The old millennium changeth, yielding place to the new...
(Poem #653) Ring Out, Wild Bells
Ring out, wild bells, to the wild sky, The flying cloud, the frosty light; The year is dying in the night; Ring out, wild bells, and let him die. Ring out the old, ring in the new, Ring, happy bells, across the snow: The year is going, let him go; Ring out the false, ring in the true. Ring out the grief that saps the mind, For those that here we see no more, Ring out the feud of rich and poor, Ring in redress to all mankind. Ring out a slowly dying cause, And ancient forms of party strife; Ring in the nobler modes of life, With sweeter manners, purer laws. Ring out the want, the care the sin, The faithless coldness of the times; Ring out, ring out my mournful rhymes, But ring the fuller minstrel in. Ring out false pride in place and blood, The civic slander and the spite; Ring in the love of truth and right, Ring in the common love of good. Ring out old shapes of foul disease, Ring out the narrowing lust of gold; Ring out the thousand wars of old, Ring in the thousand years of peace. Ring in the valiant man and free, The larger heart, the kindlier hand; Ring out the darkenss of the land, Ring in the Christ that is to be.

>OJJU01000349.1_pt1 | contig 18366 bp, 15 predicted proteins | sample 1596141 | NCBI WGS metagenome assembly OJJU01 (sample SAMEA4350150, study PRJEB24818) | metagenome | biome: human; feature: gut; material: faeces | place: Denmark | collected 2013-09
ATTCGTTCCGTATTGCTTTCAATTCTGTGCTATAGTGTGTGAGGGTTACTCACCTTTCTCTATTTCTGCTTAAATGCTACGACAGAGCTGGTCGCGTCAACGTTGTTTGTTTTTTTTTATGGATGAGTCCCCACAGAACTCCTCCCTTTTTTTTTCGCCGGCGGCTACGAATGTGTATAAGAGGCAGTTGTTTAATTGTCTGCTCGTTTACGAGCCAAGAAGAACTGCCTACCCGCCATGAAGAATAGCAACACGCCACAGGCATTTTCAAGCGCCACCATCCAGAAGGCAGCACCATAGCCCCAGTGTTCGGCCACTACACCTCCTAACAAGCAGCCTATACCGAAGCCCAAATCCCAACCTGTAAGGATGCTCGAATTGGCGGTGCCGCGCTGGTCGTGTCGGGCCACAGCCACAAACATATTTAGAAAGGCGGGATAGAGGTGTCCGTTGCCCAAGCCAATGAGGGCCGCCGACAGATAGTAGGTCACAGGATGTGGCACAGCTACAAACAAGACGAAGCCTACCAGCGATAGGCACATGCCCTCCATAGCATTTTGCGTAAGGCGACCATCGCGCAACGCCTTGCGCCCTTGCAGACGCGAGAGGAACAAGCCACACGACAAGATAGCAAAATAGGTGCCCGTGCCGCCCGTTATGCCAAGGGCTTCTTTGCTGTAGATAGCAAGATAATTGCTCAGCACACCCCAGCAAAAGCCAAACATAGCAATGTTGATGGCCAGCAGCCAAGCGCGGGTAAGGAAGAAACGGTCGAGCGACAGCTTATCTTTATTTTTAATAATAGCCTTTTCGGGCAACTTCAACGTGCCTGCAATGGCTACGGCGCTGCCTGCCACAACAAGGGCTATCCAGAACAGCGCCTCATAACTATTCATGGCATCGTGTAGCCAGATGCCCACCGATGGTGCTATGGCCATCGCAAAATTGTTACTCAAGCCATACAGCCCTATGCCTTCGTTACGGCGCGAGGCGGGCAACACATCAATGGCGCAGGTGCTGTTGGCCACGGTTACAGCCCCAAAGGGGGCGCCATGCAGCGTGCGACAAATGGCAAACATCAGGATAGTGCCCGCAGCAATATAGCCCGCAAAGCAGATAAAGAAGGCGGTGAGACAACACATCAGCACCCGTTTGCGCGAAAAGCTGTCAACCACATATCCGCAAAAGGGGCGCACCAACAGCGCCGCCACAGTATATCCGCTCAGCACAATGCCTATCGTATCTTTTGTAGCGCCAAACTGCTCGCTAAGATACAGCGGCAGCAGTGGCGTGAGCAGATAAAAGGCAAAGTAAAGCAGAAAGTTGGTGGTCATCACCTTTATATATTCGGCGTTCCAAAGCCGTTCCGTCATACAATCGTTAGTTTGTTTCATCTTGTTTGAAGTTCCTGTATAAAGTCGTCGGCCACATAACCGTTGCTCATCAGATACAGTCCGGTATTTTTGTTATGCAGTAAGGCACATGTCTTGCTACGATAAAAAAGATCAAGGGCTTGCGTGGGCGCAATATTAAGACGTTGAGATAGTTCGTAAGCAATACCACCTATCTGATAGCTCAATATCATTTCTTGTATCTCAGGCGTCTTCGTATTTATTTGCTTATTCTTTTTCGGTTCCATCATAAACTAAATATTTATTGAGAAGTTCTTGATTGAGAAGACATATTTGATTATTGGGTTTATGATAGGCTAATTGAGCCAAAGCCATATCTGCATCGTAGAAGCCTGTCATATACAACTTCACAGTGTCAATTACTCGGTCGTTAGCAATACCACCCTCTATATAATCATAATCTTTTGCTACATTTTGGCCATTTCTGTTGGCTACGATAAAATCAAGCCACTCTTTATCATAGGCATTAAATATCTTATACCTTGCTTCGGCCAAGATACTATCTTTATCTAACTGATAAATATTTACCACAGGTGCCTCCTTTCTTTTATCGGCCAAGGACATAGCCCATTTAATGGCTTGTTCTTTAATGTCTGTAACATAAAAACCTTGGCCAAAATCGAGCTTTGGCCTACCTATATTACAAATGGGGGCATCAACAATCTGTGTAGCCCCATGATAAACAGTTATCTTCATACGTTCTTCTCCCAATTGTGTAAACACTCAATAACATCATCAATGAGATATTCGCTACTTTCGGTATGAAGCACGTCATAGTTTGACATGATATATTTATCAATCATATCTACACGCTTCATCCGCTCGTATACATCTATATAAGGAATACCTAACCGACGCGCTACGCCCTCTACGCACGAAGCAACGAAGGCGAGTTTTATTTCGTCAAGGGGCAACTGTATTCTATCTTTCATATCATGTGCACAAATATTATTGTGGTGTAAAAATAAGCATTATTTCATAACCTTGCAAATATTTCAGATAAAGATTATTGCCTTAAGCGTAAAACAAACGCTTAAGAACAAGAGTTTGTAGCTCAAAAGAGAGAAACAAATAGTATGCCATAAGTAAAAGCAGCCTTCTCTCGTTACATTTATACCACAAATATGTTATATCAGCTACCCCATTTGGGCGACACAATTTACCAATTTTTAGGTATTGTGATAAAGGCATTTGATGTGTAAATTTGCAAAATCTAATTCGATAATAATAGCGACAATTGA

One of Tennyson's most famous poems - partly due to its association with New Year's Eve, which ensures it a sort of recurrent popularity - but mostly because it's a good poem in its own right. Like most of Tennyson's poetry - indeed, as some people would argue, like *all* poetry - today's poem is meant to be read aloud. And not just read aloud, but declaimed - there is a fine dramatic quality to the lines that is diminished if read silently. 'Ring Out, Wild Bells' was another childhood favourite, though I must confess to being slightly less impressed by it of late. The problem with poems like this is that there not only is there a fine line between noble and sententious, but the placement of that line is highly subjective, and the poem has a slightly preachy feel to it today that it lacked when I was younger. Nonetheless, I do like it for its poetic virtues, and yes, because the world needs more New Year's poems :) Links: Tennyson biography: poem #15 Compare Tagore's 'Where the Mind is Without Fear': poem #177 and Wordsworth's 'London, 1802': poem #128 And finally, happy new year, century, millennium or what-have-you. -martin